One of the biggest challenges faced by truck makers in this day and age is how to build products that are not only compliant ever-widening pool of government rules mandating everything from exhaust pollution levels to fuel economy, but still deliver all the power, performance, comfort, amenities, and, yes, looks desired by the customer.
That’s a tricky challenge, no doubt, and its one Landon Sproull (seen at right), chief engineer for Peterbilt Motors Co., understands all too well – one he’s faced during his 25 years with the company and one he expects to keep on facing in the future. [To view a photo gallery of some of Peterbilt’s latest models displayed at last year’s Mid America Trucking Show, click here.]
“When I started my career at Peterbilt, the diesel engines powering our trucks were all mechanically driven – not a single electronic system in sight,” he told me recently by phone. “For example, we still used accelerator rods to transmit throttle demand from driver to engine. Now that’s digitally controlled, along with almost everything else on today’s trucks.”
And that’s just what’s occurred during Sproull’s tenure at Peterbilt – a company celebrating its 75th anniversary this year.
[The video clip below shows Sproull introducing one of Peterbilt’s newer highway tractors, the Model 587, at the Mid America Trucking Show a few years ago.]
T.A. Peterman began building Peterbilt trucks back in 1939 out of Oakland, CA; starting out largely a regional brand in its early years and focused primarily on the logging business. (That’s a fully restored 1939-era model in the photo below.)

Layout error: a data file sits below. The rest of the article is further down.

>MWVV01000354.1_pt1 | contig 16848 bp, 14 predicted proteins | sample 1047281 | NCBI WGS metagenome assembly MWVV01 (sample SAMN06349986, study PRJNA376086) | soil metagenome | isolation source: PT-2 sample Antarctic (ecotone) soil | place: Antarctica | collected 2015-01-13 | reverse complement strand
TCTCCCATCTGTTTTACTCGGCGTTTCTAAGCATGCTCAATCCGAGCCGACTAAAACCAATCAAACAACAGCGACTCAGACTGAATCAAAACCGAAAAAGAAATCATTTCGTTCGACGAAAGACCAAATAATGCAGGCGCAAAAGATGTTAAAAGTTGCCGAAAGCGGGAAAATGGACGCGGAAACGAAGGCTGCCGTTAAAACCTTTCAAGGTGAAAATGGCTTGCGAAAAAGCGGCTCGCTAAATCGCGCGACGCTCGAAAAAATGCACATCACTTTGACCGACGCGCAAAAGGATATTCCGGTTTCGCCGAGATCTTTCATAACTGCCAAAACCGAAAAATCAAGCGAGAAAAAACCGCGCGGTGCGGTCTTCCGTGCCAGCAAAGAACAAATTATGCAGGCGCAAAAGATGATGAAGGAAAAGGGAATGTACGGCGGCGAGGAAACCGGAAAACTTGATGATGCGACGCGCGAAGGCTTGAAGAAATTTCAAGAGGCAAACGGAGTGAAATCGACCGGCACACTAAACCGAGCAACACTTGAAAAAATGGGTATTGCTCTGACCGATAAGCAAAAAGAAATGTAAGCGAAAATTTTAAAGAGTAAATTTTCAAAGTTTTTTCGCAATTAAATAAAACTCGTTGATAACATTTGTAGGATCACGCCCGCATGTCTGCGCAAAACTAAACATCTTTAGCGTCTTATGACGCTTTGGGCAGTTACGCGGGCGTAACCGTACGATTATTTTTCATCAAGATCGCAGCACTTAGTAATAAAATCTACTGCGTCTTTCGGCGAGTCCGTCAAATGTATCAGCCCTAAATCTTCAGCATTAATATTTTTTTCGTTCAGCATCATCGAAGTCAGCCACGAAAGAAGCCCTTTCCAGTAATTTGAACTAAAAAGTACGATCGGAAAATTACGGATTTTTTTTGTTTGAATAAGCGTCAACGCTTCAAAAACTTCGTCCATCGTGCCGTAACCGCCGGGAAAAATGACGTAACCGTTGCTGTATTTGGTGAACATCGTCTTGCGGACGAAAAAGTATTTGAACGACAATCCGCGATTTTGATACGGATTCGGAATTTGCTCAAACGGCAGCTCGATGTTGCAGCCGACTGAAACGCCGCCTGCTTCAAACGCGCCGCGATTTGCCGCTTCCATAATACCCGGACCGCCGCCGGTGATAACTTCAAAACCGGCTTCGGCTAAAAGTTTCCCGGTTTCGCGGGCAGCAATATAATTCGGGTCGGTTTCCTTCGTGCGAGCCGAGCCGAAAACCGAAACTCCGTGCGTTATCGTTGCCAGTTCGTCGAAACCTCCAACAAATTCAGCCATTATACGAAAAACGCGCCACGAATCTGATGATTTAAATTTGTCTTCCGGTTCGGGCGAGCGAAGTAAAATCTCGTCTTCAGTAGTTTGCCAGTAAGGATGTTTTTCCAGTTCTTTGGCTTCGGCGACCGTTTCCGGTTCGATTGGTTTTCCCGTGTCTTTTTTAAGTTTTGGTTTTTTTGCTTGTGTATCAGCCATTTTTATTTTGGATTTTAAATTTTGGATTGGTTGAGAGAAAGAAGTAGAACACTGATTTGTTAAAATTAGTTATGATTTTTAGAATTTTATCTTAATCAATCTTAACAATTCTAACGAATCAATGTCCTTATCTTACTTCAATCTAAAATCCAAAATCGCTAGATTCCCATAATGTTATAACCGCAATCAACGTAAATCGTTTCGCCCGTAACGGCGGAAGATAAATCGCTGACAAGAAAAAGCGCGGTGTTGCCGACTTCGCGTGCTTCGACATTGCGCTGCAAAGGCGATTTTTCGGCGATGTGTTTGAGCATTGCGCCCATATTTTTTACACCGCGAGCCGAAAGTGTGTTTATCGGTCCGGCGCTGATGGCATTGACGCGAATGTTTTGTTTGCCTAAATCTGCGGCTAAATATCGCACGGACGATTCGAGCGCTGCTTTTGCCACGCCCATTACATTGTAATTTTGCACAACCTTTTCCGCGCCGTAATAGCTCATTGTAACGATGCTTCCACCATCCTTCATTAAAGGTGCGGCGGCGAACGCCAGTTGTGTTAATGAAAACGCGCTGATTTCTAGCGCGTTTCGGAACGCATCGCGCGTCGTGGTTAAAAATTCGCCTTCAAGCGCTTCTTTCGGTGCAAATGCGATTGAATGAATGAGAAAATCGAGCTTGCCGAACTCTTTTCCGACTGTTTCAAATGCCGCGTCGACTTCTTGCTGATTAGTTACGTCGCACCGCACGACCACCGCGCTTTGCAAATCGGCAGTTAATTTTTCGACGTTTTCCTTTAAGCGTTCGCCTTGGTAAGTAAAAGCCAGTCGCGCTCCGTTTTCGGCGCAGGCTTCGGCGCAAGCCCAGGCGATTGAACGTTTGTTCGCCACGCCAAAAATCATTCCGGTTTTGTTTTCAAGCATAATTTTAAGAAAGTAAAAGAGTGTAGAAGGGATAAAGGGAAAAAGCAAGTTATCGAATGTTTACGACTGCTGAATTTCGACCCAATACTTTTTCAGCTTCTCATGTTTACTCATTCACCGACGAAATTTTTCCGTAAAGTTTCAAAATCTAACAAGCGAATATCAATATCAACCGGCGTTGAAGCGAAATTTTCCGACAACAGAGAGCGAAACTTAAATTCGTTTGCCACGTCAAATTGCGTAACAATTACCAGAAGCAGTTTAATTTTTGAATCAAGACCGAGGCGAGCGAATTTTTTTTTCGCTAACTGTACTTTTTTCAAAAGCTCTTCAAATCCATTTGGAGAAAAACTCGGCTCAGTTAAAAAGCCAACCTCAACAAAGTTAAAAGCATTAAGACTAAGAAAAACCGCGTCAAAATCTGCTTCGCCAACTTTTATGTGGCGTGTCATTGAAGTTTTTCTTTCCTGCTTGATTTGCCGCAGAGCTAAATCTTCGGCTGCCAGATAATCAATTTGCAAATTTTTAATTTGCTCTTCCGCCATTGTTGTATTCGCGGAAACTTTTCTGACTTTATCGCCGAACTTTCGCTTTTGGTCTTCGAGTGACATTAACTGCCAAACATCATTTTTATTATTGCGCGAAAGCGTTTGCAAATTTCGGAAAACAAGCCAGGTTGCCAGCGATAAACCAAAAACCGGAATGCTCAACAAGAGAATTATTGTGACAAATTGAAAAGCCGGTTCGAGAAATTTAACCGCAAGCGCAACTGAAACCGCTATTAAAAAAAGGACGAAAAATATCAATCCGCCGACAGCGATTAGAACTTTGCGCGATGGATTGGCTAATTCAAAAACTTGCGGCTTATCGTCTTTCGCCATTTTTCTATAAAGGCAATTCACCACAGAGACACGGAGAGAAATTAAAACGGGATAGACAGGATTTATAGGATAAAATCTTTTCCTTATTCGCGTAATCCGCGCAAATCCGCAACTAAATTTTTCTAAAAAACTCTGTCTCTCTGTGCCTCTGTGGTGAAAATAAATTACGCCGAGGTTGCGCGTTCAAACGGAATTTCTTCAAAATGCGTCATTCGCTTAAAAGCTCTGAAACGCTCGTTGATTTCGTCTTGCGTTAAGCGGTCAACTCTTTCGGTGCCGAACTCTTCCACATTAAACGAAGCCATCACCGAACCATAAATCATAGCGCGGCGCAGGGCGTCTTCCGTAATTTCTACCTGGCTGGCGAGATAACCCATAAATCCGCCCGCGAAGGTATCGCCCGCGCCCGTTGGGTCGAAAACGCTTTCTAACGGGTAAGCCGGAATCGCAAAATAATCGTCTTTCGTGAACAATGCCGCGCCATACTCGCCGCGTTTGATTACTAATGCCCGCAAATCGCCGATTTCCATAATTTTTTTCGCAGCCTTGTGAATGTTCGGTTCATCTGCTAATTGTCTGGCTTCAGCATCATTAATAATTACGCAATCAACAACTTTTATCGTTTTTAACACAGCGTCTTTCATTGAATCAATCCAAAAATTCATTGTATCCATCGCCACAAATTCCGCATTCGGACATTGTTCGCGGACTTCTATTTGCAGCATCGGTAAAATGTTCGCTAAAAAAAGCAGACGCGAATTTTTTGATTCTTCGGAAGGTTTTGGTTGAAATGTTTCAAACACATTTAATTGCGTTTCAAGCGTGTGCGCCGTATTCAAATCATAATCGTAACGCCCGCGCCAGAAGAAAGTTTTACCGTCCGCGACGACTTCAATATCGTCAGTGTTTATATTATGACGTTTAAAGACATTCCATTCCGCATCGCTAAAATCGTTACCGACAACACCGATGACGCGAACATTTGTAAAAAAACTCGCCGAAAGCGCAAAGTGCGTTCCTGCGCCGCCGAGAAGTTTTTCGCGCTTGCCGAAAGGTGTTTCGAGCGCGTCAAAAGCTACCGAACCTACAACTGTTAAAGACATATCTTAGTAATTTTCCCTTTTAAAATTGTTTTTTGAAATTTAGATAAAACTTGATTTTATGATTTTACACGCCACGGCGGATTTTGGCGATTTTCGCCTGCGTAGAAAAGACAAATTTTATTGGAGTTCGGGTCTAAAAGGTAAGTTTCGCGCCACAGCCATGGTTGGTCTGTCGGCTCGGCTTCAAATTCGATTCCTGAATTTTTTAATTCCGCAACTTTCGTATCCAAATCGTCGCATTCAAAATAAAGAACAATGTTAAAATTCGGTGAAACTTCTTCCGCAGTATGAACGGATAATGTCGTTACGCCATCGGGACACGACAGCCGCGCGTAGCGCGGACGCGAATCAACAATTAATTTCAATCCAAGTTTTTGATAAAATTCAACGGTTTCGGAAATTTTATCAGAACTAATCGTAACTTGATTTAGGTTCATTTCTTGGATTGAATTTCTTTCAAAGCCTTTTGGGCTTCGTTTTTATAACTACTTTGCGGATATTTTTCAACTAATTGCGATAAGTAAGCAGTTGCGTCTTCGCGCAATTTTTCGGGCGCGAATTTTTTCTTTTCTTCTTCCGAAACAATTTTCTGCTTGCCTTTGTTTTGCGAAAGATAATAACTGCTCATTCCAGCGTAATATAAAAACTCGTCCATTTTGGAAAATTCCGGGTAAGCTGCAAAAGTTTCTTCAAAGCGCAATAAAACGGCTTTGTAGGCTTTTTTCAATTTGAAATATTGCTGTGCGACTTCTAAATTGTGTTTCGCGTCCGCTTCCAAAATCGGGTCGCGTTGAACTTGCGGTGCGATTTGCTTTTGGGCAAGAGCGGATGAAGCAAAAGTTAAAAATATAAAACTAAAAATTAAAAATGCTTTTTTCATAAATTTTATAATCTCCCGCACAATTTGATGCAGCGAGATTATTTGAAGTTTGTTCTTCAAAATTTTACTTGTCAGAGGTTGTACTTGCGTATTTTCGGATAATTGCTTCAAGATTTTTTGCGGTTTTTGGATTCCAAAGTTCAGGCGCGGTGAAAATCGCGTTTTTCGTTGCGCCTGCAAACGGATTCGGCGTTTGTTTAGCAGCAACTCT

Then in 1958, PACCAR Inc. – then called Pacific Car & Foundry – purchased Peterman’s company, eventually relocating Peterbilt’s truck manufacturing operation to Newark, CA, in 1960. Peterbilt eventually opened second plant in Madison, TN, in 1969 to meet demand and better serve its customers from coast to coast. (A facility later closed down in 2009.)
In 1980, Peterbilt opened a new manufacturing facility in Denton, TX, where it remains today – eventually serving as its headquarters as well. Peterbilt also builds Class 6-7 trucks in Ste. Therese, Quebec, and is supplied with proprietary engines built by the PACCAR Engine division from a plant in Columbus, MS.
Today, Peterbilt trucks are distributed through a network of dealerships with more than 290 locations throughout the U.S. and Canada.
Sproull told me that start of the “modern era” in trucking began in 1990 as more aerodynamically-shaped truck exteriors and the first electronically-controlled engines made their debut.
“Look at that 1939 truck we recently bought – the sixth truck produced by Peterbilt,” he told me. “That’s a fairly simple vehicle but it’s lasted all this time – it’s still functional. That’s a testament to the durability and reliability of truck designs. The challenges are to deliver that same durability and reliability with trucks packed will all sorts of electronic systems, deliver excellent fuel economy, and yet stay in compliance with emission rules.”